It only took 122 years. 
Anchor Steam
Credit: Erin Conger

To some beer historians, America’s craft beer revolution started in 1965 when Fritz Maytag bought a dying San Francisco brewery called Anchor and revitalized its flagship beer, Anchor Steam. (Anchor Steam finished 11th on our list of The 25 Most Important Craft Beers Ever Brewed.) Maytag’s renewed focus on quality and dedication to technique set a standard that slowly reverberated across the beer world, pointing the craft scene in a direction it still follows today. Now, the beer that helped launch a movement is jumping on a beer bandwagon itself: For the first time ever, Anchor Steam is available in cans.

Before Maytag took over, Anchor Steam could trace its origins back to 1896, meaning that, technically speaking, the iconic brew has actually never been canned before in its 122-year history. Of course, a lot has changed for Anchor Brewing during that time, including an infamous buyout by Japanese beer giant Sapporo last year — a sad turn for a brand that had spent decades as a beacon of craft beer independence.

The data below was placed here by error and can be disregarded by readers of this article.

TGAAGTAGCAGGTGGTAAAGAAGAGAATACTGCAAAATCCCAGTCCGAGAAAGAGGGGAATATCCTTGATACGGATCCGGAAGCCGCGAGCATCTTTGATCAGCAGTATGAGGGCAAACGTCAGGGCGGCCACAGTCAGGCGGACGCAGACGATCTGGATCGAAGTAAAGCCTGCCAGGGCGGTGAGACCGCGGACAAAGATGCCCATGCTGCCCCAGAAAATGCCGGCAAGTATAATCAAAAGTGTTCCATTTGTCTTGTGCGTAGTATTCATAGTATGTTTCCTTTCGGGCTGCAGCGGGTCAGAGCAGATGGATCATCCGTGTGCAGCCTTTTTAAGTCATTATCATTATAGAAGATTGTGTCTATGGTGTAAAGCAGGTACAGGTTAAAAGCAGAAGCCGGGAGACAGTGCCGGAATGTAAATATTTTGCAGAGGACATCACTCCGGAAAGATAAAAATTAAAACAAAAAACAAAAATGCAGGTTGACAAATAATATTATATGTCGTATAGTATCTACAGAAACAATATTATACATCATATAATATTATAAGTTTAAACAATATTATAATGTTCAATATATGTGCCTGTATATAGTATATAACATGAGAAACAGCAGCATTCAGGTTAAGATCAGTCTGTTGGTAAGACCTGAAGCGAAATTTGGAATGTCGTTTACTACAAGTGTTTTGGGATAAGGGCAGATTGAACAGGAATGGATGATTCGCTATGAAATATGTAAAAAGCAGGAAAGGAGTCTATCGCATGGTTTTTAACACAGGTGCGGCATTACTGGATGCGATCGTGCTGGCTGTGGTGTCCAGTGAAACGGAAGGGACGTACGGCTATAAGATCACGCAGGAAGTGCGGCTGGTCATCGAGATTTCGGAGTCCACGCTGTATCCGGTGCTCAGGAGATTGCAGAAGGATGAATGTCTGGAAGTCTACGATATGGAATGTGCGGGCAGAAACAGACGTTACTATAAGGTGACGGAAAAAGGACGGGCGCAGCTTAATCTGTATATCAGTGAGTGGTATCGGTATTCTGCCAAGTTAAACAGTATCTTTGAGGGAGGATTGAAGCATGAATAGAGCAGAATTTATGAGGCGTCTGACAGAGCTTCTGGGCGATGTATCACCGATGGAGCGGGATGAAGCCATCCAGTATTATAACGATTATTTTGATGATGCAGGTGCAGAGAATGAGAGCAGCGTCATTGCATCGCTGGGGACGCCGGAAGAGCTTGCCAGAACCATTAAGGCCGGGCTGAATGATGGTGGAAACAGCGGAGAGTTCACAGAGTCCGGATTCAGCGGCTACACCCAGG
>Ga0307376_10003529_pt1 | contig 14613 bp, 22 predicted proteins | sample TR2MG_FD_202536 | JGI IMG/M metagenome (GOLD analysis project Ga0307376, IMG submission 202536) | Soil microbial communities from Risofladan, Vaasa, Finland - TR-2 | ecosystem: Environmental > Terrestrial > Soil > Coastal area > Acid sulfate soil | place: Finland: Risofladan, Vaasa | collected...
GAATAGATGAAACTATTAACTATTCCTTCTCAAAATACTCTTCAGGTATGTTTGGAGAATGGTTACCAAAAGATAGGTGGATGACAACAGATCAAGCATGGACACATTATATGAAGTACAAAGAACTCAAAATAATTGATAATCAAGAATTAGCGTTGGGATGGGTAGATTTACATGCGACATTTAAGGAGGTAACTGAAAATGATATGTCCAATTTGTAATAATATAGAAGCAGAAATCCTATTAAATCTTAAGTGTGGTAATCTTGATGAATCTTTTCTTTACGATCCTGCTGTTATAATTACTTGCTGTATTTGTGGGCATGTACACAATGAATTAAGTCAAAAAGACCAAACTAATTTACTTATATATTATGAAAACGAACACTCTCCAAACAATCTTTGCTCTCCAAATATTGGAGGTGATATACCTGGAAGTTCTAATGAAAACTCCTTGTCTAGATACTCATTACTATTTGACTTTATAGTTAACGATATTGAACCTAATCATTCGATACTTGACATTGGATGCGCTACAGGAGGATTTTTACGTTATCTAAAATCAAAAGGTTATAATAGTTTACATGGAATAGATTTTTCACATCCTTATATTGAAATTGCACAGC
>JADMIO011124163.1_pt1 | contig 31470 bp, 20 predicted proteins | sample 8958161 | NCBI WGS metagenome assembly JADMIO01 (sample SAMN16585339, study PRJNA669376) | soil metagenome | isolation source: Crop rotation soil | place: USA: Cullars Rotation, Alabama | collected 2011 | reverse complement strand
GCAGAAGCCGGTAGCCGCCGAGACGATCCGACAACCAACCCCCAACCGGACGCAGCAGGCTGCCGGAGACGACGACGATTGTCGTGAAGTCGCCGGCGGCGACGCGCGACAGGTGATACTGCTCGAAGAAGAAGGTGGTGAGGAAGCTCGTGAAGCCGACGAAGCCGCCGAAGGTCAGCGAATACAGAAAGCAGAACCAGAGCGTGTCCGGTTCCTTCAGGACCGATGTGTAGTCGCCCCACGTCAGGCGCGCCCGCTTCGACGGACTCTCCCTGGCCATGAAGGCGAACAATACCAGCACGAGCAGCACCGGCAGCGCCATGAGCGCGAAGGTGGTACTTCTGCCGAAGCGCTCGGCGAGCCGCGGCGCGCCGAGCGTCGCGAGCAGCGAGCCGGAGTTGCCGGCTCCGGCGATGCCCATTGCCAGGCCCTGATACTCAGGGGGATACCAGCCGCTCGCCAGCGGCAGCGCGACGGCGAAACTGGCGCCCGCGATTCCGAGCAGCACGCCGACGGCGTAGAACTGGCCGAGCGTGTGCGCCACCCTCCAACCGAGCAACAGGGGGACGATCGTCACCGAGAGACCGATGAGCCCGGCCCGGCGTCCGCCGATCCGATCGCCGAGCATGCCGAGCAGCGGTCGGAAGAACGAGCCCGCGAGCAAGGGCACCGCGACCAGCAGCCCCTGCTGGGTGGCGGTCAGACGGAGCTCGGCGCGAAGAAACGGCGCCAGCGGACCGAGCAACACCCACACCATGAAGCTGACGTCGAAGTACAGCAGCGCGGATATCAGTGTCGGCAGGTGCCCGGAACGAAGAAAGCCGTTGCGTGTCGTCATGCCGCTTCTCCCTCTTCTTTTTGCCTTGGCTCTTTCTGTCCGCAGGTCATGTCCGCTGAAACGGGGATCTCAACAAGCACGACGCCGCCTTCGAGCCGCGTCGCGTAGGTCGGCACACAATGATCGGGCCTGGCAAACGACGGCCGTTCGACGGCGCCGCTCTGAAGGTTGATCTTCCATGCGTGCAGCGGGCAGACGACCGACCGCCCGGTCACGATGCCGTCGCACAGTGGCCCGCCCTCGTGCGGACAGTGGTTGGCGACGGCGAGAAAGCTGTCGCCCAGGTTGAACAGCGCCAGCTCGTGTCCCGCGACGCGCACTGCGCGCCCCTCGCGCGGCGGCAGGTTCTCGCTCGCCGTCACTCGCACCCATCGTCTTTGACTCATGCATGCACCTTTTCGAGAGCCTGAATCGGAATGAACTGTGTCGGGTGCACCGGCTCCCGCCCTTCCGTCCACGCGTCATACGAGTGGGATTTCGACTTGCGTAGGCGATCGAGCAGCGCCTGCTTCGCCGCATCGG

Seen in the light of that Sapporo buyout, Steam’s recent canning could potentially be seen as corporate disregard for tradition spun into an opportunity to sell more beer. But whether or not that’s the case, making one of America’s oldest craft beers available in new 19.2-ounce cans also speaks to a larger beer trend: the explosion of canning. Even as recently as 2001, canned craft beer essentially wasn’t a thing; Even after Colorado’s Oskar Blues kicked off the new era of canned craft beer, many industry stalwarts still weren’t sold.

But since 2011, when Heady Topper and other renowned New England brews began making the tallboy their signature packaging, cans have exploded as the hippest way to sell beer on shelves. In fact, many beer snobs now gravitate to cans, pushing aside 12-ounce bottles as old and stodgy. In that light, the fact that even Anchor Steam, the O.G. of the craft beer world, has finally succumbed to the can after over a century in bottles, might simply be evidence that cans have finally reached peak acceptance.